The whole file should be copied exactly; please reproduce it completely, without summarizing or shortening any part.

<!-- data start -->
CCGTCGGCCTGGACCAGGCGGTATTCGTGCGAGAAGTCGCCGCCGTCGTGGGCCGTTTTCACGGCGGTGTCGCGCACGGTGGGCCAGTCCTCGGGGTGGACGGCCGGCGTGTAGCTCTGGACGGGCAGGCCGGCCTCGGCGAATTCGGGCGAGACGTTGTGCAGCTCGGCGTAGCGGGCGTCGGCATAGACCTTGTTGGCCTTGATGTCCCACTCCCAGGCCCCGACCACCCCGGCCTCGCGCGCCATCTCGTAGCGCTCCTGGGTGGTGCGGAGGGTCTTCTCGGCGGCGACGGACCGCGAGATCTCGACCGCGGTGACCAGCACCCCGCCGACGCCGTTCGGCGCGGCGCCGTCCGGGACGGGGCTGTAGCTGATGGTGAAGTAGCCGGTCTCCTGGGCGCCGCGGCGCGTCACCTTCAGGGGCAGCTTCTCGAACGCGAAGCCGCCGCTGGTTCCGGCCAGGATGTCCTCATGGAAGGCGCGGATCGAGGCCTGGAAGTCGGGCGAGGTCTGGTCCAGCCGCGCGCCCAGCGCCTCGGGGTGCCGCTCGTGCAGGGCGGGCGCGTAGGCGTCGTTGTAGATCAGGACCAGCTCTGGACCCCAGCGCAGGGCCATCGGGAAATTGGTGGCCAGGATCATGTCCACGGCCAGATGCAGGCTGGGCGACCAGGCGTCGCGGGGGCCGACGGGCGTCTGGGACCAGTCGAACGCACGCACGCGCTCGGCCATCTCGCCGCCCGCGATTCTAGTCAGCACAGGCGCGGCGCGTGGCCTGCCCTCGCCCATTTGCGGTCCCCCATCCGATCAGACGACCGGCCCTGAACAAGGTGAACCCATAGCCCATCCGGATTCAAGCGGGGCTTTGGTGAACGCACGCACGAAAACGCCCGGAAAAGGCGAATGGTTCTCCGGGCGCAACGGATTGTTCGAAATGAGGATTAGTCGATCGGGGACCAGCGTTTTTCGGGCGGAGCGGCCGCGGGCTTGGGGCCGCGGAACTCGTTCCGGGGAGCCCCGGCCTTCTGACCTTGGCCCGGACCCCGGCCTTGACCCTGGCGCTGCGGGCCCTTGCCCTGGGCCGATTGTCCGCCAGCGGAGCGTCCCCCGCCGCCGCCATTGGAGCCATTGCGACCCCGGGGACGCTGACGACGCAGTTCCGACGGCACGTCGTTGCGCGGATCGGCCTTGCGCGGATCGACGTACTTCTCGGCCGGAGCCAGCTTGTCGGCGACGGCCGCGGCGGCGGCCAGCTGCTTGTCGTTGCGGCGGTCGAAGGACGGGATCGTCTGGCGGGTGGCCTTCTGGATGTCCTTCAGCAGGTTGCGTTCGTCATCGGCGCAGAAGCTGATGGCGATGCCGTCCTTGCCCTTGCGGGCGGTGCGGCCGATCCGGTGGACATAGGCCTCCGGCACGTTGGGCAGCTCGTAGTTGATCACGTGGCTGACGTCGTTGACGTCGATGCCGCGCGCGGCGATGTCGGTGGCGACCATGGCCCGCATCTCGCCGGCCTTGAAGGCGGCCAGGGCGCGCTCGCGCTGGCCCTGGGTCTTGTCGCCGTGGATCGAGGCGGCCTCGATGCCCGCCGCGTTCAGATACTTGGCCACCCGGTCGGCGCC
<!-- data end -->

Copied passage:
CCGTCGGCCTGGACCAGGCGGTATTCGTGCGAGAAGTCGCCGCCGTCGTGGGCCGTTTTCACGGCGGTGTCGCGCACGGTGGGCCAGTCCTCGGGGTGGACGGCCGGCGTGTAGCTCTGGACGGGCAGGCCGGCCTCGGCGAATTCGGGCGAGACGTTGTGCAGCTCGGCGTAGCGGGCGTCGGCATAGACCTTGTTGGCCTTGATGTCCCACTCCCAGGCCCCGACCACCCCGGCCTCGCGCGCCATCTCGTAGCGCTCCTGGGTGGTGCGGAGGGTCTTCTCGGCGGCGACGGACCGCGAGATCTCGACCGCGGTGACCAGCACCCCGCCGACGCCGTTCGGCGCGGCGCCGTCCGGGACGGGGCTGTAGCTGATGGTGAAGTAGCCGGTCTCCTGGGCGCCGCGGCGCGTCACCTTCAGGGGCAGCTTCTCGAACGCGAAGCCGCCGCTGGTTCCGGCCAGGATGTCCTCATGGAAGGCGCGGATCGAGGCCTGGAAGTCGGGCGAGGTCTGGTCCAGCCGCGCGCCCAGCGCCTCGGGGTGCCGCTCGTGCAGGGCGGGCGCGTAGGCGTCGTTGTAGATCAGGACCAGCTCTGGACCCCAGCGCAGGGCCATCGGGAAATTGGTGGCCAGGATCATGTCCACGGCCAGATGCAGGCTGGGCGACCAGGCGTCGCGGGGGCCGACGGGCGTCTGGGACCAGTCGAACGCACGCACGCGCTCGGCCATCTCGCCGCCCGCGATTCTAGTCAGCACAGGCGCGGCGCGTGGCCTGCCCTCGCCCATTTGCGGTCCCCCATCCGATCAGACGACCGGCCCTGAACAAGGTGAACCCATAGCCCATCCGGATTCAAGCGGGGCTTTGGTGAACGCACGCACGAAAACGCCCGGAAAAGGCGAATGGTTCTCCGGGCGCAACGGATTGTTCGAAATGAGGATTAGTCGATCGGGGACCAGCGTTTTTCGGGCGGAGCGGCCGCGGGCTTGGGGCCGCGGAACTCGTTCCGGGGAGCCCCGGCCTTCTGACCTTGGCCCGGACCCCGGCCTTGACCCTGGCGCTGCGGGCCCTTGCCCTGGGCCGATTGTCCGCCAGCGGAGCGTCCCCCGCCGCCGCCATTGGAGCCATTGCGACCCCGGGGACGCTGACGACGCAGTTCCGACGGCACGTCGTTGCGCGGATCGGCCTTGCGCGGATCGACGTACTTCTCGGCCGGAGCCAGCTTGTCGGCGACGGCCGCGGCGGCGGCCAGCTGCTTGTCGTTGCGGCGGTCGAAGGACGGGATCGTCTGGCGGGTGGCCTTCTGGATGTCCTTCAGCAGGTTGCGTTCGTCATCGGCGCAGAAGCTGATGGCGATGCCGTCCTTGCCCTTGCGGGCGGTGCGGCCGATCCGGTGGACATAGGCCTCCGGCACGTTGGGCAGCTCGTAGTTGATCACGTGGCTGACGTCGTTGACGTCGATGCCGCGCGCGGCGATGTCGGTGGCGACCATGGCCCGCATCTCGCCGGCCTTGAAGGCGGCCAGGGCGCGCTCGCGCTGGCCCTGGGTCTTGTCGCCGTGGATCGAGGCGGCCTCGATGCCCGCCGCGTTCAGATACTTGGCCACCCGGTCGGCGCC